Create a custom shortcut that types clipboard contents

I want to simulate keyboard input so that I can “paste” my clipboard contents to applications that don’t allow it (e.g. remote KVM). Right now, I’m trying to use xdotool and xclip:

xdotool type "$(xclip -o)"

This command works if I stay in a terminal window, and type that command myself. It types back my clipboard contents when I run the command. My goal is to bind this command to a hotkey, so that it works in any application.

Linux Sendkeys

If I use this hotkey, unexpected behavior occurs to whatever window has focus. e.g. my terminal window size shrinks (it’s somewhat amusing, actually). Similar results occur if I save it as a script and call the script, or if I encapsulate the command with sh -c. How can I make practical use of the powerful xdotool type command?

Asked By: blee


xdotool creates keypresses, and it won’t release the Ctrl key for you… The simplest solution is to add a delay, eg sleep 0.5 to wait for half a second, and to make sure you release Ctrl fast enough.

Answered By: Pierre Carrier

Actually there are two buffers accessible with Ctrl+V (the clipboard copy-paste) and Shift+Insert (the mouse mark and middle-click paste).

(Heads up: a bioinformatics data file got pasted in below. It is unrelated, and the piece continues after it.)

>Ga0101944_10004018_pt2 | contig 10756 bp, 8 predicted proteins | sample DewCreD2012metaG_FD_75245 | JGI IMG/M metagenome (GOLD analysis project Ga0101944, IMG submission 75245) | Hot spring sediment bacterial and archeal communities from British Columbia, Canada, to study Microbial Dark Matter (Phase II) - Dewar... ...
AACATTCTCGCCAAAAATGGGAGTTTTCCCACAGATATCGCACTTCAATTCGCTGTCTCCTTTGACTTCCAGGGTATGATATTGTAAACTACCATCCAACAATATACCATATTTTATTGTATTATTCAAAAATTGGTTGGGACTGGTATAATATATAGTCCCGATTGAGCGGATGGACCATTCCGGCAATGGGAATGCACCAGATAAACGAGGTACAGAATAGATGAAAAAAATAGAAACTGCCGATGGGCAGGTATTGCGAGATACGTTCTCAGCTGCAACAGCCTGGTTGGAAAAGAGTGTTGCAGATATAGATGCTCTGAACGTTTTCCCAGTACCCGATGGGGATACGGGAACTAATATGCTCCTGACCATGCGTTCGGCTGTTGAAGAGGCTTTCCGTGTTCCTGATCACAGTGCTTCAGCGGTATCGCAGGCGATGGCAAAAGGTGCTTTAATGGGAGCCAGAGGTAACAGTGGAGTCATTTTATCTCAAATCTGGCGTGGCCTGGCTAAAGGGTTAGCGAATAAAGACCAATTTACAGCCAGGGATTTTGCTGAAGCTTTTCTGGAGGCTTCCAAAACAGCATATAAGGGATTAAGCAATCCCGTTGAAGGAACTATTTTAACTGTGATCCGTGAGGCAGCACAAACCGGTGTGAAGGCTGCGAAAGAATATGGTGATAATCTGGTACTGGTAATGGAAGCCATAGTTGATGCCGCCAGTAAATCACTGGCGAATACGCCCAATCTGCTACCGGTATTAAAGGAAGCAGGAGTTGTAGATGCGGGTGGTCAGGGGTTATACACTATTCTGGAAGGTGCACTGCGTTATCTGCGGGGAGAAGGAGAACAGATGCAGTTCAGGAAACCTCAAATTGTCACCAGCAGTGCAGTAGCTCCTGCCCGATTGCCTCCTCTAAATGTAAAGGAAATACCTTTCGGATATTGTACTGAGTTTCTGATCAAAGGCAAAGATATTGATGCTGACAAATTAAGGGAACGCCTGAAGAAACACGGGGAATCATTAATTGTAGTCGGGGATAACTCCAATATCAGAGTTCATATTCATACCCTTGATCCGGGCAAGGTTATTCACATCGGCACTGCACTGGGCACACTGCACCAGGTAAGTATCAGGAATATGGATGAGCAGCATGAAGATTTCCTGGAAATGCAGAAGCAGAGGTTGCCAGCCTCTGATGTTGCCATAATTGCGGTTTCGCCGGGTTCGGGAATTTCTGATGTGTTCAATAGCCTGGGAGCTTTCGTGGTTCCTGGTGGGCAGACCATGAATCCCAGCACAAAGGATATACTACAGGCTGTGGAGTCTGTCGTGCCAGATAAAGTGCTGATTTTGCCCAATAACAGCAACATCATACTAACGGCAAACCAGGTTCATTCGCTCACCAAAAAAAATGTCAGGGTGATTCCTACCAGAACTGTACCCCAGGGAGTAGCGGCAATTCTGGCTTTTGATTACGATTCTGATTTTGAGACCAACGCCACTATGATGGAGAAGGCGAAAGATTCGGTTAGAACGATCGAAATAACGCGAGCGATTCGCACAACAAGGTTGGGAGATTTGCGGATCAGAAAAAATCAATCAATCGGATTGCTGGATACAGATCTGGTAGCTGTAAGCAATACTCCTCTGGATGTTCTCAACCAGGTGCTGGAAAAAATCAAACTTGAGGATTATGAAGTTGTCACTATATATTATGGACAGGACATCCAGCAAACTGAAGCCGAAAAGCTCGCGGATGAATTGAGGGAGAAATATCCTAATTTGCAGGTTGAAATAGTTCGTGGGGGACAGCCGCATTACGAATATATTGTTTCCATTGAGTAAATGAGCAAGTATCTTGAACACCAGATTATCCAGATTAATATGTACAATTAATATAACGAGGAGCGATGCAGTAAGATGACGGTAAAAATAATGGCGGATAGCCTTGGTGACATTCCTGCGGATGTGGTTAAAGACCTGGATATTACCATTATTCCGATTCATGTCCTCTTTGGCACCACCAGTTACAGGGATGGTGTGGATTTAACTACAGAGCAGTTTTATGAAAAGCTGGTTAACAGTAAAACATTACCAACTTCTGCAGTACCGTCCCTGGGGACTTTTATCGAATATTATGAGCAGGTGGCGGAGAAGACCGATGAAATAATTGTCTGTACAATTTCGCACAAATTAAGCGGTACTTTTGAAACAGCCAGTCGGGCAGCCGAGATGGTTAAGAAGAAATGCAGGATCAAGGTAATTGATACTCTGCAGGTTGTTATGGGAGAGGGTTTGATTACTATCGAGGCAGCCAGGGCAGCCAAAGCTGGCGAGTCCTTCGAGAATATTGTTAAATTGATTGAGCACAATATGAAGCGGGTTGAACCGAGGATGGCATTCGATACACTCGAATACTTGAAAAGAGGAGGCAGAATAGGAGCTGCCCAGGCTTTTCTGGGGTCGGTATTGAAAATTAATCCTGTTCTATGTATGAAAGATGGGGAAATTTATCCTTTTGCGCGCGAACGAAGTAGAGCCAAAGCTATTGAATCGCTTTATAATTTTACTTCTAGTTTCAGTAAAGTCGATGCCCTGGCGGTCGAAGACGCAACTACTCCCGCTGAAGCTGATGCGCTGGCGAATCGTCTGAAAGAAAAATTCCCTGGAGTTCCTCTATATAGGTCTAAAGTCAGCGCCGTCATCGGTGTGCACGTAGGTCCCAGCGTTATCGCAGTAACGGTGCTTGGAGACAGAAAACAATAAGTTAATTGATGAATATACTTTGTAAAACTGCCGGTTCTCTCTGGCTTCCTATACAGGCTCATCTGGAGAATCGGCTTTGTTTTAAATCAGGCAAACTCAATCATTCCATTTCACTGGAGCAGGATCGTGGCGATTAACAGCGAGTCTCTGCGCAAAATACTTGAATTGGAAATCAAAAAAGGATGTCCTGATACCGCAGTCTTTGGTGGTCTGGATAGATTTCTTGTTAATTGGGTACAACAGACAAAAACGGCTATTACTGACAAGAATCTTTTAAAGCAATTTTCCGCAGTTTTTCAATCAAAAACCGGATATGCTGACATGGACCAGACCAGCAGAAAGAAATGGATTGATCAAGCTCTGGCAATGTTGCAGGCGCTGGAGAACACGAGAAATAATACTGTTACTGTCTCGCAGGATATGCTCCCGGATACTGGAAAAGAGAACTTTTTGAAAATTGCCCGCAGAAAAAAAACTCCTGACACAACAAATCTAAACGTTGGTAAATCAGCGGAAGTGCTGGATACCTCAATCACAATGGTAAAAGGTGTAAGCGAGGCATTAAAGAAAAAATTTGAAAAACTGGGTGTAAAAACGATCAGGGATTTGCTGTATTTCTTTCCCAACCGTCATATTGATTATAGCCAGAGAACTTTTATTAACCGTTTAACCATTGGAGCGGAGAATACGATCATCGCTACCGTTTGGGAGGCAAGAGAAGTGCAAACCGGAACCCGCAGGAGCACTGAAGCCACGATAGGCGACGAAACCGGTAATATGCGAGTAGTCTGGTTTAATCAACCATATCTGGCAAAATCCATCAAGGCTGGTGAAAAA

If you have the sessions appropriately connected to share clipboard, then one of the two should work automatically, no?

Answered By: Nick Andrik

You have two problems with this command. The first is that you need to make sure that the meta-keys in the binding are not pressed when it tries to run the command. Second, by default xclip selects XA_Primary buffer rather than the XA_CLIPBOARD. So you should pass clipboard as the selection parameter for xclip. Change your hotkey command to the following:

sh -c 'sleep 0.5; xdotool type "$(xclip -o -selection clipboard)"'
Answered By: Alex L.

sh -c ‘xdotool type –clearmodifiers — “$(xclip -o -selection clipboard)”‘

“–clearmodifiers” gets rid of CTRL/ALT/Shift etc, hopefully meaning the sleep is not required

“–” means end of xdotool options so that if the pasted test begins with – xdotool will not try to interpret it as an option

Answered By: Eschaton

Since Unbuntu now uses Wayland, xdotool doesn’t work by default.

I was able to modify Alex L’s solution to use ydotool:

sh -c 'sleep 0.5; xclip -o -selection clipboard | ydotool type --file -'

I needed newlines to be typed as carriage returns, which wasn’t available from the built in 0.1.8 ydotool, but did work great from 1.0.4 installed from sources following this guide.

Answered By: Rick